Agreement with Jacob Stollings, 12 April 1839
- Source Note
On 12 April 1839, merchant of , Missouri, entered into an agreement with JS, stating that Stollings would forgive debts to his store if JS would recover account books stolen from the store. The books were taken in mid-October 1838, during the conflict between Latter-day Saints and anti-Mormons. Earlier in October, Latter-day Saints were expelled from in Carroll County, Missouri, making it clear that civil authorities would not protect church members from extralegal violence. Having forced the Saints from De Witt, anti-Mormon Missourians turned their attention to Latter-day Saints in and other settlements in . In response, church leaders in , Caldwell County, decided to engage in aggressive self-defense rather than rely on unpredictable militia troops for protection. In ’s words, the Saints planned “to scatter the mob” and “to destroy those places that harbored them” in Daviess County, particularly Gallatin, which was the county seat and a vigilante haven.On 18 October 1838, led about eighty Latter-day Saint men to to expel anti-Mormon vigilantes, burn buildings owned by vigilantes and their sympathizers, and confiscate essential goods as wartime appropriations. Latter-day Saint Morris Phelps, a participant in the expedition, stated that the town’s residents scattered when they recognized the Mormons. The Saints targeted ’s grocery store since it was believed to be a “place of rendezvous” for anti-Mormons. The store clerk, Patrick Lynch, later testified that he escaped the building just as the Latter-day Saints approached. From a secluded position, he watched the men secure the building and move goods into the street. The Mormons then apparently burned the store. Oliver Huntington, a Latter-day Saint living at at the time, later recalled that as he watched from a distance, he observed smoke “rising towards Heaven.” When the men returned to Adam-ondi-Ahman, Huntington saw that goods confiscated from the store were deposited in ’s home.Presumably among the goods were a ledger, three daybooks, and “one day book of Groceries.” Lynch later testified that he searched for the ledger, three day books, and promissory notes estimated to be worth $300 in but was unsuccessful, although he did find in ’s home some promissory notes from non-Mormon customers. , likely also searching for the missing items, apparently ransacked the Smith residence in following JS’s arrest.In the November 1838 preliminary hearing, no witnesses placed JS in Gallatin during the expedition on 18 October; several witnesses testified that he remained in to direct the Mormons’ several military operations in . Nevertheless, around 10 April 1839 a Daviess County grand jury indicted JS, as well as other Latter-day Saints, for burning ’s store, stealing items from Lynch, and committing other crimes in the county.On 12 April 1839, met with JS and proposed to forgive the debts that Latter-day Saints had incurred when trading in his store in 1838 if JS would assist in locating the missing account books. After the meeting, Stollings produced a formal statement of the agreement, which he noted “shall be a receipt in full to all intents and purposes,” indicating the agreement would also be considered a receipt if the books were returned within four months. By the time Stollings completed the written agreement, JS and the other prisoners had been temporarily moved to while their guards prepared to transport the men to on a change of venue. Stollings therefore sent the agreement and a cover letter to JS in Adam-ondi-Ahman. The agreement evidently remained in JS’s possession during the prisoners’ escape from Missouri a few days later and their journey to . The agreement was copied into JS Letterbook 2 by sometime between June and 30 October 1839; the original is apparently not extant.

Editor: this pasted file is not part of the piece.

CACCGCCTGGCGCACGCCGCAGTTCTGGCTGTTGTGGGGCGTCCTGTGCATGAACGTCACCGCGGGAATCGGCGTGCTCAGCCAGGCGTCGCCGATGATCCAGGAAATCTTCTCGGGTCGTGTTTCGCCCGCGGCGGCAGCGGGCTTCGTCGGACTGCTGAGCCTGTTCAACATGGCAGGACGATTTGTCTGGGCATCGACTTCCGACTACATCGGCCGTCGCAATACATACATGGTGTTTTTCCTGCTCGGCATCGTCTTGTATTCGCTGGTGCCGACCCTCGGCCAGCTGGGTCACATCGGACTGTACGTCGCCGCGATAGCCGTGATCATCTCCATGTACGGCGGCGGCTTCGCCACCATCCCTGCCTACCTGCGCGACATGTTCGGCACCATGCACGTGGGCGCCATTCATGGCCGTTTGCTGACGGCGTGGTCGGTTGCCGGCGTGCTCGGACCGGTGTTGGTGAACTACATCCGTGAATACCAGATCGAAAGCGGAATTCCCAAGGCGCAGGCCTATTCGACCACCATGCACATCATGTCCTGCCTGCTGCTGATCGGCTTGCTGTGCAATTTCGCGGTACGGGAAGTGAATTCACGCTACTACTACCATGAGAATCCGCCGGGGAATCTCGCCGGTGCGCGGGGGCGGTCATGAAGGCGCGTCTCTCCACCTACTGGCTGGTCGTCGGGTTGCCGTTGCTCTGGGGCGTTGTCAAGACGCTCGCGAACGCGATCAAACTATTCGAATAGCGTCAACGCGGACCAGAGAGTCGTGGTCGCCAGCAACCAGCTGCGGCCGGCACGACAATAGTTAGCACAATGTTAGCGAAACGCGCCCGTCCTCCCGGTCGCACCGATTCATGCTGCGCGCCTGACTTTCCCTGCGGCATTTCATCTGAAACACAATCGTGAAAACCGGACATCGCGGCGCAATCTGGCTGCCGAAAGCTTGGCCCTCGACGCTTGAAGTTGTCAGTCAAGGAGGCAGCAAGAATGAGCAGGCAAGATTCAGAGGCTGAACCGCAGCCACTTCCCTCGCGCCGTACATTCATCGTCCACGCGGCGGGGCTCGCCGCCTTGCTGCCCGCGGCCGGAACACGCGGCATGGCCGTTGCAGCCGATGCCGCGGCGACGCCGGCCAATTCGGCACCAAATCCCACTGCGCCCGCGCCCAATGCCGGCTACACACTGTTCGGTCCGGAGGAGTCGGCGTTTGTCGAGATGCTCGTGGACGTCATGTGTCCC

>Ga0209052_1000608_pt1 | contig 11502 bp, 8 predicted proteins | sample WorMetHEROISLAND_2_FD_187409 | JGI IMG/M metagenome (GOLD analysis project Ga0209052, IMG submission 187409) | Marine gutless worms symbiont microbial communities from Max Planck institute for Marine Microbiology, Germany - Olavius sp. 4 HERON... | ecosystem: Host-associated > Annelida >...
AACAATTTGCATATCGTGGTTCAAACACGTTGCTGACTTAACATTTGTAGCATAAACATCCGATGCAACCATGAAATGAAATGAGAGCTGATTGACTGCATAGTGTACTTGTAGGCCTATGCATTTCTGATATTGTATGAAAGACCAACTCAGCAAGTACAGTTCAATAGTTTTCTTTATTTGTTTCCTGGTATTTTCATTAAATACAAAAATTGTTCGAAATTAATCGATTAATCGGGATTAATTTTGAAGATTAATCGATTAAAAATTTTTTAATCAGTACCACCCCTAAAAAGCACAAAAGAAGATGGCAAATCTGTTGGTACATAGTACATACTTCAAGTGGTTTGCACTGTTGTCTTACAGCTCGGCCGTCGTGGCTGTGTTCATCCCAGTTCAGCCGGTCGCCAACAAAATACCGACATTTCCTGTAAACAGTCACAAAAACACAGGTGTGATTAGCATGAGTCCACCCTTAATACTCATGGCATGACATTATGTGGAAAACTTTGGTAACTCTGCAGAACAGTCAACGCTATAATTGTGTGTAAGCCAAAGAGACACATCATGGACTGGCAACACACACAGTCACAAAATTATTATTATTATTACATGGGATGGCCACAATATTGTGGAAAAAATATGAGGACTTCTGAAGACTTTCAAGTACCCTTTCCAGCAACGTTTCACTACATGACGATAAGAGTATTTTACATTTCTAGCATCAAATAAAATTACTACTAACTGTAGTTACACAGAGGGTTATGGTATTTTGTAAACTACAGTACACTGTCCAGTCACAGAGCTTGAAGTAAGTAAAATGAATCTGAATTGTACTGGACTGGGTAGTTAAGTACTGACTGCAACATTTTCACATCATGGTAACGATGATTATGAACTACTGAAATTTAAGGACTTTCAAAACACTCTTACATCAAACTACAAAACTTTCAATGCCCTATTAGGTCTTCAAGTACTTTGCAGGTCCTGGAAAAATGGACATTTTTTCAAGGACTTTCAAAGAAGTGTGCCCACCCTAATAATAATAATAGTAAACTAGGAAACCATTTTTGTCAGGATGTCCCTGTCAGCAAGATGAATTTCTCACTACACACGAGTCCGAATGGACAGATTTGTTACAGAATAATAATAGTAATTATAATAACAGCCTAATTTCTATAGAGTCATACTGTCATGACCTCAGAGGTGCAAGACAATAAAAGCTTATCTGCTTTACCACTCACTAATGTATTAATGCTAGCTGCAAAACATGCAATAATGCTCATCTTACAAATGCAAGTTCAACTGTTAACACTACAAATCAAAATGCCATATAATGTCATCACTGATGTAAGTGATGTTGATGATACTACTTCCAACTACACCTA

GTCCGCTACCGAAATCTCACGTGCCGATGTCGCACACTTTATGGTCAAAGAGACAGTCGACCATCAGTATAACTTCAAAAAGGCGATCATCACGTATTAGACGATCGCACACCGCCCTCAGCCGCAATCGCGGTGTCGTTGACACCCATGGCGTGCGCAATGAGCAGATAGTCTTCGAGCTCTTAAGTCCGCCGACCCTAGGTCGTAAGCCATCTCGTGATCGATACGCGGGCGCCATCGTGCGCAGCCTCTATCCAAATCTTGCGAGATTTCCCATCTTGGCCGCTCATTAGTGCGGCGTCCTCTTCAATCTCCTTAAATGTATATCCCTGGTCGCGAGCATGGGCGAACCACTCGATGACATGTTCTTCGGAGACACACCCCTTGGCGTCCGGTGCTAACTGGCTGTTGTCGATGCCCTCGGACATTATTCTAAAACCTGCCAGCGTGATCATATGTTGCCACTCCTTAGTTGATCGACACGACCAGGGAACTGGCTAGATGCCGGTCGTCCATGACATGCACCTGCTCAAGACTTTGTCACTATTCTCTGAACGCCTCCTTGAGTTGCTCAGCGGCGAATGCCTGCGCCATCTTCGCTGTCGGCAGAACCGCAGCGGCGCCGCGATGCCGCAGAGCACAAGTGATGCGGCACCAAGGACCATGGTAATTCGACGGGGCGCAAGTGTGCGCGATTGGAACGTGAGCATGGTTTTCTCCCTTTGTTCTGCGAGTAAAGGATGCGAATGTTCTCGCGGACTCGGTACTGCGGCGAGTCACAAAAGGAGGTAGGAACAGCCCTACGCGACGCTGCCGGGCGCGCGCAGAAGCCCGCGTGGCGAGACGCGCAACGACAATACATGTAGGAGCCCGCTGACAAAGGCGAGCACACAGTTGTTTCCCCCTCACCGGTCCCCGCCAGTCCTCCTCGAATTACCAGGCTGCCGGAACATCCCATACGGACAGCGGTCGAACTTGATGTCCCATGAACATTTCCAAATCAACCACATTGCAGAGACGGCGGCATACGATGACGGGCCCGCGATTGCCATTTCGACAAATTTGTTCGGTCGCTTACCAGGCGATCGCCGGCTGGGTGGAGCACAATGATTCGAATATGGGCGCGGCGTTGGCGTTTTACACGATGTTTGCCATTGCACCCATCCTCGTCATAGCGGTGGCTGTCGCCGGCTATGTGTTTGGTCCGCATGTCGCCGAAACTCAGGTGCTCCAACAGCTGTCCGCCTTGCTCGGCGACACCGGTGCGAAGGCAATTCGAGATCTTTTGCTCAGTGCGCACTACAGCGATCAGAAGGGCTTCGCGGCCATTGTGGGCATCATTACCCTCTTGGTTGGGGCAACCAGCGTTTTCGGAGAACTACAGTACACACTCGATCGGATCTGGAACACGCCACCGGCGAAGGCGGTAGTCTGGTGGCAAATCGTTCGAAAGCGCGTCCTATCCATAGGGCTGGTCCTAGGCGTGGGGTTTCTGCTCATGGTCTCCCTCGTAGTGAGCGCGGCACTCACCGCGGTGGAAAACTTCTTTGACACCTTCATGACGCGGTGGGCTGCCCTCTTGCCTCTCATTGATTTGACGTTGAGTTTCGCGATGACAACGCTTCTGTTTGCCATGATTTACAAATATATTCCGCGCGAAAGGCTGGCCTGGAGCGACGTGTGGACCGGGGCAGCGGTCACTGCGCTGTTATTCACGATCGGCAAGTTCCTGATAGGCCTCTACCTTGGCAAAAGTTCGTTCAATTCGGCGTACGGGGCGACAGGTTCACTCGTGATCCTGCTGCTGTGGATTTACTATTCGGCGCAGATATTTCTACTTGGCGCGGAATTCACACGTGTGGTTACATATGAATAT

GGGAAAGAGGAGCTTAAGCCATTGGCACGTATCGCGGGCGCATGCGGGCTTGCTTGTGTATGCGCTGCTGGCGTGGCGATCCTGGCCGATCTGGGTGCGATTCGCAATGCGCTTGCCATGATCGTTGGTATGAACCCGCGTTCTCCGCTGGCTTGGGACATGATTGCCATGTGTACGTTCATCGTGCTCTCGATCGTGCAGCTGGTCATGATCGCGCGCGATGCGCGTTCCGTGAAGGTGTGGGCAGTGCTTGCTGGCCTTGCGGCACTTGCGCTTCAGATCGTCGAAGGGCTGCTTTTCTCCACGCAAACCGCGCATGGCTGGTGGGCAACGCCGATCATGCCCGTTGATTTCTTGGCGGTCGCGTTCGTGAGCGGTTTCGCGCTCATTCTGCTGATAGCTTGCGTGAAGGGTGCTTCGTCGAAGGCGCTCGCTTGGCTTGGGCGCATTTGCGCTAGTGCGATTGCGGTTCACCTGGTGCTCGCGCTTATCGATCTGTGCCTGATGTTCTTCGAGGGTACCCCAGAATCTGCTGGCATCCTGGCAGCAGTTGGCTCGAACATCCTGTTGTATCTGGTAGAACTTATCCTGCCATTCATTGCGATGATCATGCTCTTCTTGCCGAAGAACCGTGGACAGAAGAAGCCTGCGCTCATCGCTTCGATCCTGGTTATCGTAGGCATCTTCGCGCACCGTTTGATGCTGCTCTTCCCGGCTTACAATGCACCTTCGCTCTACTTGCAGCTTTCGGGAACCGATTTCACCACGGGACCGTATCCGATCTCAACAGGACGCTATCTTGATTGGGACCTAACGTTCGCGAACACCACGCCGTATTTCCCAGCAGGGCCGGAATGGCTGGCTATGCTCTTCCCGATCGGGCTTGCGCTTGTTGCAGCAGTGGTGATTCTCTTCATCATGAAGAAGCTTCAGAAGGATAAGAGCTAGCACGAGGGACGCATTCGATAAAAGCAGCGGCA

Nauvoo, IL. Records, 1841–1845. CHL. MS 16800.
Phelps, Morris. Reminiscences, no date. CHL. MS 271.
(aWilliam W. Phelps, Testimony, Richmond, MO, Nov. 1838, p. , in State of Missouri, “Evidence.”bWilliam Morgan, Affidavit, Daviess Co., MO, 21 Oct. 1838, copy, Mormon War Papers, MSA; Sampson Avard, Testimony, Richmond, MO, Nov. 1838, p. ; Patrick Lynch, Testimony, Richmond, MO, Nov. 1838, p. ; Joseph McGee, Testimony, Richmond, MO, Nov. 1838, p. ; George W. Worthington, Testimony, Richmond, MO, Nov. 1838, p. , in State of Missouri, “Evidence.”cPhelps, Reminiscences, 10, 11.)
Mormon War Papers, 1838–1841. MSA.
Phelps, Morris. Reminiscences, no date. CHL. MS 271.
Huntington, Oliver B. “History of Oliver Boardman Huntington,” 1845–1846. BYU.
Statements against William E. McLellin and Others, ca. 1838–1839. CHL.
Document Containing the Correspondence, Orders, &c., in Relation to the Disturbances with the Mormons; and the Evidence Given before the Hon. Austin A. King, Judge of the Fifth Judicial Circuit of the State of Missouri, at the Court-House in Richmond, in a Criminal Court of Inquiry, Begun November 12, 1838, on the Trial of Joseph Smith, Jr., and Others, for High Treason and Other Crimes against the State. Fayette, MO: Boon’s Lick Democrat, 1841.
Historical Department. Nineteenth-Century Legal Documents Collection, ca. 1825–1890. CHL. CR 100 339.
Smith, Hyrum. Diary, Mar.–Apr. 1839, Oct. 1840. CHL. MS 2945.
Census (U.S.) / U.S. Bureau of the Census. Population Schedules. Microfilm. FHL.
Lynch, Bob D. The Life and Times of Joshua W. Lynch Descendants. Kansas City, MO: By the author, 2009.
U.S. and Canada Record Collection. FHL.